Multiple challenges were brought up by NF to contest the position of parent for R, many of which had been shot down during judicial decision-making. The arguments provided by NF surrounding Part V of the Parent and Child Ordinance (PCO) mainly consisted of the fact that the RIVF was not known to the UK and Hong Kong legislature previously and the difference of no surrogate being involved in gestation was enough for further examination[5]. Such claims were dismissed by the judge for a handful of reasons, leaving the contentions ultimately uncountable. The special provision provided in Part V prevails over the general section, meaning it takes priority over section 6 of the PCO in ascertaining the parentage of a child. Part V also does not target any specific technology, nor does it only apply to infertile heterosexual couples that NF believed it to be. The Chinese definition of parent (父母) further hinders NF’s cause. As both Chinese and English are used in conjunction for the construction of ordinances, both texts are regarded as equally authentic and the ordinance is construed accordingly[6]. Since 父母 literally translates to father and mother and was the expression employed, there would simply be no room for any other interpretation[7]. Alternatively, the term 家長 could be substituted for an appropriate replacement to describe parenthood, given its lack of mention of a specific gender[8]. Unfortunately, no such wording was utilised in the relevant ordinance. As such, the policy of the legislature strictly confines the legal boundaries of parents, leaving same-sex couples less access to their rights.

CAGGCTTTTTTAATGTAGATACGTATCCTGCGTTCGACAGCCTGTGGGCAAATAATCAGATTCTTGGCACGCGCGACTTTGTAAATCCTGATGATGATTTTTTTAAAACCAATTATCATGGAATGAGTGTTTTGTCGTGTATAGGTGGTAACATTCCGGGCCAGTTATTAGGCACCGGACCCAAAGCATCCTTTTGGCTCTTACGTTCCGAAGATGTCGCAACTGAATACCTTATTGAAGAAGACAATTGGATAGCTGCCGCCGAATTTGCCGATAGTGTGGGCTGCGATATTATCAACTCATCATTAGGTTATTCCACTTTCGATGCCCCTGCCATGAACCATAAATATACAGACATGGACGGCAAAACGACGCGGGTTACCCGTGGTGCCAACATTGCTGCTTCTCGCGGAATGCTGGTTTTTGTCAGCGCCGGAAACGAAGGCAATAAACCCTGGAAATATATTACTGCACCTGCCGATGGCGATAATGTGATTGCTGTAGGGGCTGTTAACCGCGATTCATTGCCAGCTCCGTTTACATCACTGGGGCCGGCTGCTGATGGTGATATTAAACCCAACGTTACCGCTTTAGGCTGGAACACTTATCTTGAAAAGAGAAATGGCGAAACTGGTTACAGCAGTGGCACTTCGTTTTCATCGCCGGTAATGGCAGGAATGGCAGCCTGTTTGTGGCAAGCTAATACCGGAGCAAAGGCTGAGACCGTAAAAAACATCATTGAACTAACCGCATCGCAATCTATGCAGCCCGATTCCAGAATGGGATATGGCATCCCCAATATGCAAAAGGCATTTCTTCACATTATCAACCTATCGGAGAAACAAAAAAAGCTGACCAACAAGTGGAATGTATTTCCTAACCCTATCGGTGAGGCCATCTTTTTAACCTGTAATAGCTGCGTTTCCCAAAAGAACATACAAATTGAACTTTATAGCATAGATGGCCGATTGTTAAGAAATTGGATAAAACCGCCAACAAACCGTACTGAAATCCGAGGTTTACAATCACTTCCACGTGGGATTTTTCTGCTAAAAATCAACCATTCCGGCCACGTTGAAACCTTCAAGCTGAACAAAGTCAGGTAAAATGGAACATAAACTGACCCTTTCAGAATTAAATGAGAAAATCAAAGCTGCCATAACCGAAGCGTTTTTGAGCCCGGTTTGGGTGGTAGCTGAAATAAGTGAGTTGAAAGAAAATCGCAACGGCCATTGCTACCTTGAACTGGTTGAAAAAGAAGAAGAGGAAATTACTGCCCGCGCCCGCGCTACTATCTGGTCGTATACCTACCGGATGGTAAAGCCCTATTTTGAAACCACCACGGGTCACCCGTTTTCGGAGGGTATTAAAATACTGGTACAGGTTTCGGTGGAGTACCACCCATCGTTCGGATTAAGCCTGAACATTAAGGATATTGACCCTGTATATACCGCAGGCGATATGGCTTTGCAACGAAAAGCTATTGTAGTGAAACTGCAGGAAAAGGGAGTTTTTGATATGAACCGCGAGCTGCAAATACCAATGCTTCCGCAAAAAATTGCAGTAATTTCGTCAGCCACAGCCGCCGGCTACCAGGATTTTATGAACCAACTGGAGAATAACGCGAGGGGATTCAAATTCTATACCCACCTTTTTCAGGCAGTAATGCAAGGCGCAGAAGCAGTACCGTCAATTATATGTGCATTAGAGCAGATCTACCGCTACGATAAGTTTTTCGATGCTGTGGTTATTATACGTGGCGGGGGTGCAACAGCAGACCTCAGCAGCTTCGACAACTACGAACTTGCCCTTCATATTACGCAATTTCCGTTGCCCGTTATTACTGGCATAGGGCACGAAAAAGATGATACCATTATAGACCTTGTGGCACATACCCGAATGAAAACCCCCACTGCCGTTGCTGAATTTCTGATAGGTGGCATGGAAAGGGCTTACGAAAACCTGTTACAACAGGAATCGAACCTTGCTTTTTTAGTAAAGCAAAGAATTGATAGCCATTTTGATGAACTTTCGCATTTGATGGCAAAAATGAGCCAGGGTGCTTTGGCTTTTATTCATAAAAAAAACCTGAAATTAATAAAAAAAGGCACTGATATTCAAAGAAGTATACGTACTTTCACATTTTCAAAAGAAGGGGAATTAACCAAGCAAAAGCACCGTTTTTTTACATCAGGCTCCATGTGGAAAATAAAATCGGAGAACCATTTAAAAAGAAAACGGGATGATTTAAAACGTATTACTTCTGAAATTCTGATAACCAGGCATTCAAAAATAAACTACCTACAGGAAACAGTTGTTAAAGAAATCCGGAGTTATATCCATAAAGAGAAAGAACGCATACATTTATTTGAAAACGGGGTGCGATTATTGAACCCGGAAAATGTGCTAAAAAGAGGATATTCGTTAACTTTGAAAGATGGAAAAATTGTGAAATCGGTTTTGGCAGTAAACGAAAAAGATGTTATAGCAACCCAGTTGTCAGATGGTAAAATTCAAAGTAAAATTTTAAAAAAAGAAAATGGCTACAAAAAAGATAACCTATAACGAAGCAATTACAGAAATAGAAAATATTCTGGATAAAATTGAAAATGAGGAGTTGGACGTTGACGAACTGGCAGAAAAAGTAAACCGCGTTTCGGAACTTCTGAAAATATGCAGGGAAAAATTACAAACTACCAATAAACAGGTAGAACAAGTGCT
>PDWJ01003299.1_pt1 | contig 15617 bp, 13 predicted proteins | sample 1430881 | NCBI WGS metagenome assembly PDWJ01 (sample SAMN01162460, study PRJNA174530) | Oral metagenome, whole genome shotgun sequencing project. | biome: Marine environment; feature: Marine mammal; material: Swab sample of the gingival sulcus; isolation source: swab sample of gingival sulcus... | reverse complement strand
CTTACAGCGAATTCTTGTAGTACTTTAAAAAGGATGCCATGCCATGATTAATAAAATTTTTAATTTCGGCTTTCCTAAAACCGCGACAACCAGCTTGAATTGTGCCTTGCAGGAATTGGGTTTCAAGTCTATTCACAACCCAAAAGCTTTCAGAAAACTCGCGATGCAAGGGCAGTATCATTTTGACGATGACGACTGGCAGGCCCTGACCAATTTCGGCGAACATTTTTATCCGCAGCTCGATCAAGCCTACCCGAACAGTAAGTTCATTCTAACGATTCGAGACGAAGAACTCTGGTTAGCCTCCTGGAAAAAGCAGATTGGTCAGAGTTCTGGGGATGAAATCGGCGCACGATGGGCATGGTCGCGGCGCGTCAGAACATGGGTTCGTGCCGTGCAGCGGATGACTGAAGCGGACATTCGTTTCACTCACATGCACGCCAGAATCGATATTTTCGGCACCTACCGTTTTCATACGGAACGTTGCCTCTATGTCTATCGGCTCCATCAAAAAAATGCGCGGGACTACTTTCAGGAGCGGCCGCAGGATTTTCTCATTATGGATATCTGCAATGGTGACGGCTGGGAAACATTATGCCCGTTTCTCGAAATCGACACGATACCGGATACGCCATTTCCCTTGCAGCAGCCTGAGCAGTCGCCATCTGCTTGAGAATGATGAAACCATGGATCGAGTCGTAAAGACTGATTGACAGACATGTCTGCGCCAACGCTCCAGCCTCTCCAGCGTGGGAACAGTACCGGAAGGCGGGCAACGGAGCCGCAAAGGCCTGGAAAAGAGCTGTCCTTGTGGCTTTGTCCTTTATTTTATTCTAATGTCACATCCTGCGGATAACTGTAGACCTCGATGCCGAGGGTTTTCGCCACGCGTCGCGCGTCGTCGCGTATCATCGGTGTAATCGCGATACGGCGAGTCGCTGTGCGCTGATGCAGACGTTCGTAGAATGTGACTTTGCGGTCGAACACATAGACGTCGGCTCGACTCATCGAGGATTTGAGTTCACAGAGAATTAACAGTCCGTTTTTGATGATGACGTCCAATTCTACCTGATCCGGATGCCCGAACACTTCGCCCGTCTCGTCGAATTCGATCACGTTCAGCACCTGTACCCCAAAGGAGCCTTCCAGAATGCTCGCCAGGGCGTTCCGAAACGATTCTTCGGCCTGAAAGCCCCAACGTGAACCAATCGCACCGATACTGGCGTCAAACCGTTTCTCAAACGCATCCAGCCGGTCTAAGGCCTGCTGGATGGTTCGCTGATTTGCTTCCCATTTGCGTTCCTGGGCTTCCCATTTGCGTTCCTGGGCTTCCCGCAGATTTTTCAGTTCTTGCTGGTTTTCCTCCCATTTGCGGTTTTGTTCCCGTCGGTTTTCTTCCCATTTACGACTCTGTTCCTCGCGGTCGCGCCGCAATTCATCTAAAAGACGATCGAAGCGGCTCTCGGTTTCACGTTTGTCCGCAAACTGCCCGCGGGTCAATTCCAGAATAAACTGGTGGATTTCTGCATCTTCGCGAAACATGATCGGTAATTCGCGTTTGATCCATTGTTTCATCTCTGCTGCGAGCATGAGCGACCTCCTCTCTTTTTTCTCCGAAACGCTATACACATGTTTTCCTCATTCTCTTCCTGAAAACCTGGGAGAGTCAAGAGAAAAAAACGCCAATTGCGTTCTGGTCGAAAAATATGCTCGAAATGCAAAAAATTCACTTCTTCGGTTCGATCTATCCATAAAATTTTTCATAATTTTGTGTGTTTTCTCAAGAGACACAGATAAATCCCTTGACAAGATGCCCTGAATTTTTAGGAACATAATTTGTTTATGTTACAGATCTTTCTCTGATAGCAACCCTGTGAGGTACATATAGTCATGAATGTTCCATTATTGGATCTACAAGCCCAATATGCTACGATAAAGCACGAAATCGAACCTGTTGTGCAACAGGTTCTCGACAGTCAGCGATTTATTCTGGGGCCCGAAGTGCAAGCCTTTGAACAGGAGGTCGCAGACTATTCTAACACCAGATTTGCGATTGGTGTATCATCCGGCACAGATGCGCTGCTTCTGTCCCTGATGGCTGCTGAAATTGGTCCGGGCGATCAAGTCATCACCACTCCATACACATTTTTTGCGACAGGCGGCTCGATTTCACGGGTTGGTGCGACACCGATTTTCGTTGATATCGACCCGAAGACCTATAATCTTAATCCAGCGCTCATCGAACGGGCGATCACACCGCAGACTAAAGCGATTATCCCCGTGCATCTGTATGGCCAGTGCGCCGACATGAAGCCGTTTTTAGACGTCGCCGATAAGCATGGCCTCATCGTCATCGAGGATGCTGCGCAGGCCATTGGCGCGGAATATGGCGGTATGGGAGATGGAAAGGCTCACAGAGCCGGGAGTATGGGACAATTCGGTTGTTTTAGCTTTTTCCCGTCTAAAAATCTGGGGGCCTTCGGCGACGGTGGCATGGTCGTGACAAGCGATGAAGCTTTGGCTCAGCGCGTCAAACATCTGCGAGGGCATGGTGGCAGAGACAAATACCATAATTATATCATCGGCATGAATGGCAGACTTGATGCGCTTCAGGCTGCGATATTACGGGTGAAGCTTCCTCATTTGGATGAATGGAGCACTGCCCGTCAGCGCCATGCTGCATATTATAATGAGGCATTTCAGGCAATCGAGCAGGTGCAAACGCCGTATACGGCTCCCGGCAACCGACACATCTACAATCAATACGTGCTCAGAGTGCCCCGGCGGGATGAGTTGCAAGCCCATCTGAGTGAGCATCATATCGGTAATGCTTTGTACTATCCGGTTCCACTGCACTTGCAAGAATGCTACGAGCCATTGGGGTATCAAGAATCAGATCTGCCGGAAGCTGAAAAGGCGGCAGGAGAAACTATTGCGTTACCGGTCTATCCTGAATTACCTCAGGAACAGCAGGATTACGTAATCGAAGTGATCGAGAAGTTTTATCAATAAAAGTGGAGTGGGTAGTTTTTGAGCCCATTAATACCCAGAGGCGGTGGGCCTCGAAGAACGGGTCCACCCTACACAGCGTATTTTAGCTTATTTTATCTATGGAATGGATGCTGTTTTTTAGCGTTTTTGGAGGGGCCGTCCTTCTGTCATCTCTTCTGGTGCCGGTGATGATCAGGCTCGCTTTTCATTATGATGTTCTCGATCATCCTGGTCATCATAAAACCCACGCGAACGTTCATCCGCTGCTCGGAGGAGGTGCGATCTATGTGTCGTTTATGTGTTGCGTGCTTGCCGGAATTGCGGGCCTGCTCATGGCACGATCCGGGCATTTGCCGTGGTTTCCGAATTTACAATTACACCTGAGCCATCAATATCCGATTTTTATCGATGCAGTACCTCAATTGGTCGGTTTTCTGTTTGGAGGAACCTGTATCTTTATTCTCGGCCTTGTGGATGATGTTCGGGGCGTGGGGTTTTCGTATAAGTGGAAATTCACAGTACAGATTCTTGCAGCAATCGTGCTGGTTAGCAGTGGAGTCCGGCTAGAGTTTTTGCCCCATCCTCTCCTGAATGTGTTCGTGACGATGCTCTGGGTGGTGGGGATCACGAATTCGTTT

The issue of the parens patriae jurisdiction, which supposedly gives the court the right to establish a wardship order over the child, also could not be held as it was proven R was not the legal parent. However, in the issue of relief for R, the judge made the pronouncement of R as a parent of K at common law. Given B and R’s commitment as co-parents in relation to K, it was found that R can be considered a parent under binding adjudication. Even under the multitude of legislative restrictions that worked against R, it is commendable that a positive outcome could be reached for the security of a stable family life for K to flourish.

 

The lack of up-to-date legislation reflecting societal values and the constraints of a bilingual court system proves the difficulty that same-sex couples face in securing their rights in the changing modern landscape. Current Hong Kong legislation is simply inadequate in protecting sexual minorities at a fundamental level, where even same-sex marriage is not legally recognised[9]. This mission to rectify gaps in the law falls under the legislation and the fact that R could be found as a parent relied only on the goodwill of the judge. Continual change is more than needed for the future of the LGBTQ cause. Small as the judicial decision may seem today, this development bears good tidings for the legacy of same-sex couples, as it is expected that relevant legislation will surface within 2 years[10]. For now, we can only hope for the day of change to come swiftly and surely.







References

[1] Holning Lau, Kelley Loper, Yiu Tung Suen, ‘Support in Hong Kong for Same-sex Couples’ Rights Grew Over Ten Years (2013-2023): 60 Percent Now Support Same-Sex Marriage’ (2023)

[2] [2023] HKCFI 2233

[3] Parent and Child Ordinance, Cap 429, s6 

[4] Re G (Children) (Residence: Same-sex Partner) [2006] 1 W.L.R. 2305 33.

[5] ibid

[6] Interpretation and General Clauses Ordinance, Cap. 1, s10B 

[7] NF v R [2023] HKCHI 2233 E5.4 

[9] Hong Kong Bill of Rights Ordinance, Cap. 383, s19(2)

[10] Sham Tsz Kit v Secretary for Justice [2023] HKCFA 28